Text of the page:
Google Sets It Sights On Small Business Owners

Google is going against its word and changing some of its free services to paid, and small businesses feel abandoned, reports The New York Times. After notifying users of the G Suite legacy free edition that they would have to start paying for what was originally a “lifetime” free service, the company is gearing up to start charging people June 27.

For those who do not pay up, their accounts will be terminated. For many, the move comes across as “petty” and an attempt to squeeze every possible penny out of small business owners. Google is a multibillion-dollar company. And the move is also coming at a point when the economy is struggling due to the pandemic and high gas prices.

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Google Is Going Back On Its Word

Google initiated several work apps such as Gmail, Docs, and G Suite in an attempt to compete with Microsoft, which has always dominated the virtual work app world. These apps were offered for free to small business owners for life, but the fine print said that Google had the right to change its mind about the terms at any point.

While Google is not asking for a lot of money ($50 annually the first year and then increasing thereafter), the issue for many is annoyance. Changing services takes time, which equates to money when your schedule is packed. Additionally, the free services don’t come with customer support, which leaves small business owners confused and unable to find out exactly what their options are.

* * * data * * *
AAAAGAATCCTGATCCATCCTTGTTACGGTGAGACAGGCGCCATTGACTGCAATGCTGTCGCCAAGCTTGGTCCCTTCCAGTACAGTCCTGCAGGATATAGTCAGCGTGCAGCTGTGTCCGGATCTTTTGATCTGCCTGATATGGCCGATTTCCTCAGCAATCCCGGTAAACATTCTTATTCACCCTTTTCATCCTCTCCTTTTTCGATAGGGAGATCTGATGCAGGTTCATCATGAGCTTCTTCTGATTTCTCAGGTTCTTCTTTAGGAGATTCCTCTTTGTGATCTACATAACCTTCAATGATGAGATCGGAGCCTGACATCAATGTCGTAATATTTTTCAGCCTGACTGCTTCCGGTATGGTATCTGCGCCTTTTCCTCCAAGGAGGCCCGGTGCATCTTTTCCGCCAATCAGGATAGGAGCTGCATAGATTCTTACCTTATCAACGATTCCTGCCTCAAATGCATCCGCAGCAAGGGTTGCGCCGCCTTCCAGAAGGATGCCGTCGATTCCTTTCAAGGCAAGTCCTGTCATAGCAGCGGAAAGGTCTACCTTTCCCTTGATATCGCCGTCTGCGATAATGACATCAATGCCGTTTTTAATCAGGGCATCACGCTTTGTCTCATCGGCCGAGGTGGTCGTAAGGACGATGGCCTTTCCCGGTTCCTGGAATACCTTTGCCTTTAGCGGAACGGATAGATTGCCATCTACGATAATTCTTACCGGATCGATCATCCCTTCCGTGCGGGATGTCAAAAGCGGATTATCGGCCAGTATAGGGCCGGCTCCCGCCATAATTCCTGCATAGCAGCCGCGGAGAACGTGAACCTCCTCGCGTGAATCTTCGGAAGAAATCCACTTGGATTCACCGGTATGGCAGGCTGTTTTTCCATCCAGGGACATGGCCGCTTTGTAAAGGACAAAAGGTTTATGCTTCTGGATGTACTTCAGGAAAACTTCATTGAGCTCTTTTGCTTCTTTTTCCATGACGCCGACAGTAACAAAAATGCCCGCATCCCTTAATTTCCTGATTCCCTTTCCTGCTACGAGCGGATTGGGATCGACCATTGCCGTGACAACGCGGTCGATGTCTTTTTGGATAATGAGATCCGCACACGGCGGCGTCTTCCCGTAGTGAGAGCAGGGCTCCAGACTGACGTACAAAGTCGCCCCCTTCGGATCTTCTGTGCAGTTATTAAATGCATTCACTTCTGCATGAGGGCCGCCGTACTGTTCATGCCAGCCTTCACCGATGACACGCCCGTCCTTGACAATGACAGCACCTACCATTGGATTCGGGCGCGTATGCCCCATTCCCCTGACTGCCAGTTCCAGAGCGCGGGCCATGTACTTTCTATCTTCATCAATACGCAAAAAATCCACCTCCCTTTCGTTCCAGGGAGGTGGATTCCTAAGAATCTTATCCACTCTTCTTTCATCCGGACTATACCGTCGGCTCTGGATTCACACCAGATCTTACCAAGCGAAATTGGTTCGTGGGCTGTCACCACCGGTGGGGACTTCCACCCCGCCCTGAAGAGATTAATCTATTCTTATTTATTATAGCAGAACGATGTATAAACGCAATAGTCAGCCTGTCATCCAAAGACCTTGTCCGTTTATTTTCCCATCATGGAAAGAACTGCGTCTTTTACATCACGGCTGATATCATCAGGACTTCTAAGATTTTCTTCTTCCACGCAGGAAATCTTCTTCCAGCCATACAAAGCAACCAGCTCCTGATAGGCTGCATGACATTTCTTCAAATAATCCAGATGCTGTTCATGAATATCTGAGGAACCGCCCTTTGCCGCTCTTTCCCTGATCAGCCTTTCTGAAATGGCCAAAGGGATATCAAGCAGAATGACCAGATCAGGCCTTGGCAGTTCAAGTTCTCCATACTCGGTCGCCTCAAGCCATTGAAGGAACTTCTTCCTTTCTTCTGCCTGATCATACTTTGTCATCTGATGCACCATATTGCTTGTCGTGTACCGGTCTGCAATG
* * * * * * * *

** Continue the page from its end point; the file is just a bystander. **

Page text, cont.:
One business owner, Richard Dalton, Jr., told NYT that, “They’re basically strong-arming us to switch to something paid after they got us hooked on this free service.”

Another business owner, Patrick Gant, told NYT that, “It struck me as needlessly petty. It’s hard to feel sorry for someone who received something for free for a long time and now are being told that they need to pay for it. But there was a promise that was made. That’s what compelled me to make the decision to go with Google versus other alternatives.”

G Suite changed its name to Google Workspace in 2020 after ceasing new free accounts in 2012. However, those free accounts were honored and supported up until now.

An estimated whopping 3 billion people use Google Workspace, 7 million users paying for an upgraded version. The numbers of people still using what was G Suite legacy free edition is in the thousands. So, the anticipated revenue from forcing them to pay is negligible.

To Stay Or To Go, That Is The Question

Many small businesses are considering changing to a different service.

And as a PSA, if you’re one of those small business owners who was grandfathered in, you should consider your options now before your account is terminated.

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